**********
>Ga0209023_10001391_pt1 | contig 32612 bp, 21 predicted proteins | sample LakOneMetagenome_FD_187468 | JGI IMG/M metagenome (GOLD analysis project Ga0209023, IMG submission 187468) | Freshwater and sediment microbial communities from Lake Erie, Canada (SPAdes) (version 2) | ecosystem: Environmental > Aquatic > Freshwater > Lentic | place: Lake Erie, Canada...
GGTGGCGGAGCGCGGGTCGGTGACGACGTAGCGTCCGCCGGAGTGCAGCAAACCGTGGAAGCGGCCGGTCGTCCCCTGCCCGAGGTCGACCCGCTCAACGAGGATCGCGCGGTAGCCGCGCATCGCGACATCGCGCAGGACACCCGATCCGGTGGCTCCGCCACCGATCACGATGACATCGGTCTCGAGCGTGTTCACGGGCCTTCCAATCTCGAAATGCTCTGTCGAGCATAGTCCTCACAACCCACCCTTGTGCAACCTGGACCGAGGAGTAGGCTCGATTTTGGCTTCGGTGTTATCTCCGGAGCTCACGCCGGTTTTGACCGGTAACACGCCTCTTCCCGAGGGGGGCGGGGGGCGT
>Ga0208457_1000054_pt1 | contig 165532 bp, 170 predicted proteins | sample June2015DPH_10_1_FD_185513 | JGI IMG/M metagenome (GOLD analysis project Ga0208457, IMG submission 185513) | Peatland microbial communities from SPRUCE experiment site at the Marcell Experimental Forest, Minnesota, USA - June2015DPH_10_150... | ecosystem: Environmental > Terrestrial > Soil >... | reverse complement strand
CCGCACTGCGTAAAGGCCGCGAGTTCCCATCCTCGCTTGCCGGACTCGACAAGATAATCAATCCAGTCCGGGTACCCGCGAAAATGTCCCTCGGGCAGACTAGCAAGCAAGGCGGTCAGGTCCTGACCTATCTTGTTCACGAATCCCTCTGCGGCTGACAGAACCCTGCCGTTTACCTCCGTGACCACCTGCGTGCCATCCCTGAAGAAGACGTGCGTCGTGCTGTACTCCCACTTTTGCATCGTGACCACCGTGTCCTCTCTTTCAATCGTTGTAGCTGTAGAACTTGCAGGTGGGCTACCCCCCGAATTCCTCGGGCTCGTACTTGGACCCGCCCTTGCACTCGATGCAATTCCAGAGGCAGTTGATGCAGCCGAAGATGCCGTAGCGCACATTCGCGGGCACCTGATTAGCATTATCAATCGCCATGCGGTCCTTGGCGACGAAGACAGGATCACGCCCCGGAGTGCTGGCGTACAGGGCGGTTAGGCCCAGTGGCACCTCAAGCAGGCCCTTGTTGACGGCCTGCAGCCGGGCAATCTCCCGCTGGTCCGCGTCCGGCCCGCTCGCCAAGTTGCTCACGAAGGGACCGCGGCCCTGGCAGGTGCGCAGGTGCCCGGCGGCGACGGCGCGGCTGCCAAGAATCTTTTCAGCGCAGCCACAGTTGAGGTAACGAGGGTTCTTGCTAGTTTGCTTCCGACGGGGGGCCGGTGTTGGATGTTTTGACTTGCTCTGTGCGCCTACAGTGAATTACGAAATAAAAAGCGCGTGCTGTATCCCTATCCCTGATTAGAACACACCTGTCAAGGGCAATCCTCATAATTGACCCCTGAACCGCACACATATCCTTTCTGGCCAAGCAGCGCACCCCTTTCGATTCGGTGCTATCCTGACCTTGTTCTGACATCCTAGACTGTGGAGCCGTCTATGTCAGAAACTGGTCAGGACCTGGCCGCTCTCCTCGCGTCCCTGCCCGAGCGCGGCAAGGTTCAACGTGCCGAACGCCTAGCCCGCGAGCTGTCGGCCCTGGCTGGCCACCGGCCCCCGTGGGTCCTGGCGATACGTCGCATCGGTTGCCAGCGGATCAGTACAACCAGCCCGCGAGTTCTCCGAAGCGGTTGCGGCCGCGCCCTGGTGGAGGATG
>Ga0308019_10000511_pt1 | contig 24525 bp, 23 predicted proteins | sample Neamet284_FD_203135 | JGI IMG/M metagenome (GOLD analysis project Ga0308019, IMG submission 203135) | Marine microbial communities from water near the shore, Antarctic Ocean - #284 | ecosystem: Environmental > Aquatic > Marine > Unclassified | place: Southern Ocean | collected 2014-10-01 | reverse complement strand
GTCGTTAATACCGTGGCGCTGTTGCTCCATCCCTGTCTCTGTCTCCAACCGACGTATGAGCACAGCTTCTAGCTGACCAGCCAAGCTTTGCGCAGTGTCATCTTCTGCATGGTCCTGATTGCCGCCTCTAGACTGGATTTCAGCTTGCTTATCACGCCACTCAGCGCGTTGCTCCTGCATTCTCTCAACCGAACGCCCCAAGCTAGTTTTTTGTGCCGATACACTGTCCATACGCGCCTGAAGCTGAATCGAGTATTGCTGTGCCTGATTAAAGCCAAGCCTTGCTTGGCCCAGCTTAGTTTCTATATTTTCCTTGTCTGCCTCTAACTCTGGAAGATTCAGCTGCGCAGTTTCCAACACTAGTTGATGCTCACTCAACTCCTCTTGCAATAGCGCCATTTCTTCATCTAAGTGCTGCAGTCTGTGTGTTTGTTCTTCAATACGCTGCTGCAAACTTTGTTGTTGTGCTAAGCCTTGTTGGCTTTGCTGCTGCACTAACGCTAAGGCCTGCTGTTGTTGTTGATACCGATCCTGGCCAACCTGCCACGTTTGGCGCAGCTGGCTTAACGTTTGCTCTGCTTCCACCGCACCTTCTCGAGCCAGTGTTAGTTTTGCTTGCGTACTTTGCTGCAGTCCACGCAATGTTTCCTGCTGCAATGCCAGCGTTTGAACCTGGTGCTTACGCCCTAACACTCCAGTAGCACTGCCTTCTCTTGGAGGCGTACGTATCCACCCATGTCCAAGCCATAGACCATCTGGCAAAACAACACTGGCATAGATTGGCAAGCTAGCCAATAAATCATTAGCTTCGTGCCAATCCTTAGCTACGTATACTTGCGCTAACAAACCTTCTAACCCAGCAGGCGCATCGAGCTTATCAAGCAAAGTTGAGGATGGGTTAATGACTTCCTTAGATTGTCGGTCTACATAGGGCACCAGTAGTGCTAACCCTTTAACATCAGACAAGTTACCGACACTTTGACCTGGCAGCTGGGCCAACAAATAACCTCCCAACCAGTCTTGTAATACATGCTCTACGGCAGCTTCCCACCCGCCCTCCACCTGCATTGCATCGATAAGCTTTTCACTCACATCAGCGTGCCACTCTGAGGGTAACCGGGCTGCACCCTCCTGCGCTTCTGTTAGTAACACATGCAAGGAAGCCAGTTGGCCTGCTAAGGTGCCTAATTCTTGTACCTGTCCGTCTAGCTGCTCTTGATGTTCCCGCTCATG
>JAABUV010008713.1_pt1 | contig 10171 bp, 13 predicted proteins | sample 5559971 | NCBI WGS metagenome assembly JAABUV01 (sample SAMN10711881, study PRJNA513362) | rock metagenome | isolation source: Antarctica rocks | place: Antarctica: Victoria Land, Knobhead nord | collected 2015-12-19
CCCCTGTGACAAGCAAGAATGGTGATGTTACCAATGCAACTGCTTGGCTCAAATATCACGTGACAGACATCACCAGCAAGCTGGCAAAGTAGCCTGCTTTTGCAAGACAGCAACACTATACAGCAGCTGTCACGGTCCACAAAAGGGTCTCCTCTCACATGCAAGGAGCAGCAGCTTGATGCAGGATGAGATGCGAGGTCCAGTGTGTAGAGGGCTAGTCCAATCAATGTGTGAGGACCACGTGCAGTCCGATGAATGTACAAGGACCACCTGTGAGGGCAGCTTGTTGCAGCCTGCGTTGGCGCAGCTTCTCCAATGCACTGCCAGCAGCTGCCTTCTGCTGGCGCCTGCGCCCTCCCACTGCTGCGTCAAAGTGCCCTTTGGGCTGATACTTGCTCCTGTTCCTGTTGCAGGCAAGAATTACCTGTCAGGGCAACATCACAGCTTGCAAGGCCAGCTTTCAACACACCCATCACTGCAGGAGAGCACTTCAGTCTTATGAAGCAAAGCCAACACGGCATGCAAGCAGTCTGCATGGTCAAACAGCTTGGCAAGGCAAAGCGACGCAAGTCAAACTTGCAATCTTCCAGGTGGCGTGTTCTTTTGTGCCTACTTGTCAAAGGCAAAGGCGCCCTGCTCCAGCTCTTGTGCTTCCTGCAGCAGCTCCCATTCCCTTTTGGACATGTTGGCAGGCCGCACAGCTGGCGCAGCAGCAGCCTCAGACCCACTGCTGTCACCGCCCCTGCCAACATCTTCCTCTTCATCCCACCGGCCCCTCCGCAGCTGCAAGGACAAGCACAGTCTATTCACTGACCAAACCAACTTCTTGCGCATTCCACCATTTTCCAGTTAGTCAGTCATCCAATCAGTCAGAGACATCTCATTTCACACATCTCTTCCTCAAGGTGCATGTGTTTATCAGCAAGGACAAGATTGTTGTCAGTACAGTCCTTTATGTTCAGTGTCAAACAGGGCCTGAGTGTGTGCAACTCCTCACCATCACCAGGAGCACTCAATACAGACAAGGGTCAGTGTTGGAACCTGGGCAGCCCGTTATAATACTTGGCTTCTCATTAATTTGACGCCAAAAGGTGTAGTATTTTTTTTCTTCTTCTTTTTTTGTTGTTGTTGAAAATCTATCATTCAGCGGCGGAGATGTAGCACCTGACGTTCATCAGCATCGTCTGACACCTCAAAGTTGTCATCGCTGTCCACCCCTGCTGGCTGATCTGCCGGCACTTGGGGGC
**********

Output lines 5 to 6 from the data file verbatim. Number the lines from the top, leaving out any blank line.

>Ga0308019_10000511_pt1 | contig 24525 bp, 23 predicted proteins | sample Neamet284_FD_203135 | JGI IMG/M metagenome (GOLD analysis project Ga0308019, IMG submission 203135) | Marine microbial communities from water near the shore, Antarctic Ocean - #284 | ecosystem: Environmental > Aquatic > Marine > Unclassified | place: Southern Ocean | collected 2014-10-01 | reverse complement strand
GTCGTTAATACCGTGGCGCTGTTGCTCCATCCCTGTCTCTGTCTCCAACCGACGTATGAGCACAGCTTCTAGCTGACCAGCCAAGCTTTGCGCAGTGTCATCTTCTGCATGGTCCTGATTGCCGCCTCTAGACTGGATTTCAGCTTGCTTATCACGCCACTCAGCGCGTTGCTCCTGCATTCTCTCAACCGAACGCCCCAAGCTAGTTTTTTGTGCCGATACACTGTCCATACGCGCCTGAAGCTGAATCGAGTATTGCTGTGCCTGATTAAAGCCAAGCCTTGCTTGGCCCAGCTTAGTTTCTATATTTTCCTTGTCTGCCTCTAACTCTGGAAGATTCAGCTGCGCAGTTTCCAACACTAGTTGATGCTCACTCAACTCCTCTTGCAATAGCGCCATTTCTTCATCTAAGTGCTGCAGTCTGTGTGTTTGTTCTTCAATACGCTGCTGCAAACTTTGTTGTTGTGCTAAGCCTTGTTGGCTTTGCTGCTGCACTAACGCTAAGGCCTGCTGTTGTTGTTGATACCGATCCTGGCCAACCTGCCACGTTTGGCGCAGCTGGCTTAACGTTTGCTCTGCTTCCACCGCACCTTCTCGAGCCAGTGTTAGTTTTGCTTGCGTACTTTGCTGCAGTCCACGCAATGTTTCCTGCTGCAATGCCAGCGTTTGAACCTGGTGCTTACGCCCTAACACTCCAGTAGCACTGCCTTCTCTTGGAGGCGTACGTATCCACCCATGTCCAAGCCATAGACCATCTGGCAAAACAACACTGGCATAGATTGGCAAGCTAGCCAATAAATCATTAGCTTCGTGCCAATCCTTAGCTACGTATACTTGCGCTAACAAACCTTCTAACCCAGCAGGCGCATCGAGCTTATCAAGCAAAGTTGAGGATGGGTTAATGACTTCCTTAGATTGTCGGTCTACATAGGGCACCAGTAGTGCTAACCCTTTAACATCAGACAAGTTACCGACACTTTGACCTGGCAGCTGGGCCAACAAATAACCTCCCAACCAGTCTTGTAATACATGCTCTACGGCAGCTTCCCACCCGCCCTCCACCTGCATTGCATCGATAAGCTTTTCACTCACATCAGCGTGCCACTCTGAGGGTAACCGGGCTGCACCCTCCTGCGCTTCTGTTAGTAACACATGCAAGGAAGCCAGTTGGCCTGCTAAGGTGCCTAATTCTTGTACCTGTCCGTCTAGCTGCTCTTGATGTTCCCGCTCATG